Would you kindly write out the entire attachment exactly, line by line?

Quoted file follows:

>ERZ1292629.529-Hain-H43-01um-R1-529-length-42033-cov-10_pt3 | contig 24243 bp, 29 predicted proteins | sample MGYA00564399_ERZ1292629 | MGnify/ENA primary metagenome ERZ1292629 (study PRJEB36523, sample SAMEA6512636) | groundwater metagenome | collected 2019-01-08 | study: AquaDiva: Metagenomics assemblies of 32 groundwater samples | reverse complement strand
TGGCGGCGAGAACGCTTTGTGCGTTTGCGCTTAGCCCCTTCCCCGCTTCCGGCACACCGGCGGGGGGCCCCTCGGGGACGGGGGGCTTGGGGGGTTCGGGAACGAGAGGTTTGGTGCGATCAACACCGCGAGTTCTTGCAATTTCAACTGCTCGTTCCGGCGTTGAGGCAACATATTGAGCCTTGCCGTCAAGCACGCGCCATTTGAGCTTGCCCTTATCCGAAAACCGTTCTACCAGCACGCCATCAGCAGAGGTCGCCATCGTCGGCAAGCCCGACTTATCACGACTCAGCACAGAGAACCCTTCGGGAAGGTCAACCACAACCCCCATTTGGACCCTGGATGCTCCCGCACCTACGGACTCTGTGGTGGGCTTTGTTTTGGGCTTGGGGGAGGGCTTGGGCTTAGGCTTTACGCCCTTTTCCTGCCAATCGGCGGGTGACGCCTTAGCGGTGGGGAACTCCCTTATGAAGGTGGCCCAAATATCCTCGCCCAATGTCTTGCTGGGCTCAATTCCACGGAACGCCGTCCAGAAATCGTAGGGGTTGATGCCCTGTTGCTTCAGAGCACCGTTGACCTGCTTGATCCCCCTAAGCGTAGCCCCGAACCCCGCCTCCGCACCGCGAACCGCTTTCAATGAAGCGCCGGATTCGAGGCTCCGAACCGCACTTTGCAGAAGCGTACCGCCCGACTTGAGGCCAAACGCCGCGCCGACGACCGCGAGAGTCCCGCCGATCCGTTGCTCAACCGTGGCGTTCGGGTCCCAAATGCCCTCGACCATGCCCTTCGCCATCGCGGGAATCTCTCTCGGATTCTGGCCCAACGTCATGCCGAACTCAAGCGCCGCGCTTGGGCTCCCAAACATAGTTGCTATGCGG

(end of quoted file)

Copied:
>ERZ1292629.529-Hain-H43-01um-R1-529-length-42033-cov-10_pt3 | contig 24243 bp, 29 predicted proteins | sample MGYA00564399_ERZ1292629 | MGnify/ENA primary metagenome ERZ1292629 (study PRJEB36523, sample SAMEA6512636) | groundwater metagenome | collected 2019-01-08 | study: AquaDiva: Metagenomics assemblies of 32 groundwater samples | reverse complement strand
TGGCGGCGAGAACGCTTTGTGCGTTTGCGCTTAGCCCCTTCCCCGCTTCCGGCACACCGGCGGGGGGCCCCTCGGGGACGGGGGGCTTGGGGGGTTCGGGAACGAGAGGTTTGGTGCGATCAACACCGCGAGTTCTTGCAATTTCAACTGCTCGTTCCGGCGTTGAGGCAACATATTGAGCCTTGCCGTCAAGCACGCGCCATTTGAGCTTGCCCTTATCCGAAAACCGTTCTACCAGCACGCCATCAGCAGAGGTCGCCATCGTCGGCAAGCCCGACTTATCACGACTCAGCACAGAGAACCCTTCGGGAAGGTCAACCACAACCCCCATTTGGACCCTGGATGCTCCCGCACCTACGGACTCTGTGGTGGGCTTTGTTTTGGGCTTGGGGGAGGGCTTGGGCTTAGGCTTTACGCCCTTTTCCTGCCAATCGGCGGGTGACGCCTTAGCGGTGGGGAACTCCCTTATGAAGGTGGCCCAAATATCCTCGCCCAATGTCTTGCTGGGCTCAATTCCACGGAACGCCGTCCAGAAATCGTAGGGGTTGATGCCCTGTTGCTTCAGAGCACCGTTGACCTGCTTGATCCCCCTAAGCGTAGCCCCGAACCCCGCCTCCGCACCGCGAACCGCTTTCAATGAAGCGCCGGATTCGAGGCTCCGAACCGCACTTTGCAGAAGCGTACCGCCCGACTTGAGGCCAAACGCCGCGCCGACGACCGCGAGAGTCCCGCCGATCCGTTGCTCAACCGTGGCGTTCGGGTCCCAAATGCCCTCGACCATGCCCTTCGCCATCGCGGGAATCTCTCTCGGATTCTGGCCCAACGTCATGCCGAACTCAAGCGCCGCGCTTGGGCTCCCAAACATAGTTGCTATGCGG